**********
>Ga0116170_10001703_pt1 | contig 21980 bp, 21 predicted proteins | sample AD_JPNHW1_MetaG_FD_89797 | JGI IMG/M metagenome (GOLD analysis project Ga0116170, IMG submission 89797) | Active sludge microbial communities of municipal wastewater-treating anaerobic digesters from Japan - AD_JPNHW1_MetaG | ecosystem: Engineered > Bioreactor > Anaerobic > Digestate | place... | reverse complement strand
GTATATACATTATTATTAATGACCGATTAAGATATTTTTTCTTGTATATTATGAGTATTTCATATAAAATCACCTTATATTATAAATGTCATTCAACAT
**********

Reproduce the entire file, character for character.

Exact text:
>Ga0116170_10001703_pt1 | contig 21980 bp, 21 predicted proteins | sample AD_JPNHW1_MetaG_FD_89797 | JGI IMG/M metagenome (GOLD analysis project Ga0116170, IMG submission 89797) | Active sludge microbial communities of municipal wastewater-treating anaerobic digesters from Japan - AD_JPNHW1_MetaG | ecosystem: Engineered > Bioreactor > Anaerobic > Digestate | place... | reverse complement strand
GTATATACATTATTATTAATGACCGATTAAGATATTTTTTCTTGTATATTATGAGTATTTCATATAAAATCACCTTATATTATAAATGTCATTCAACAT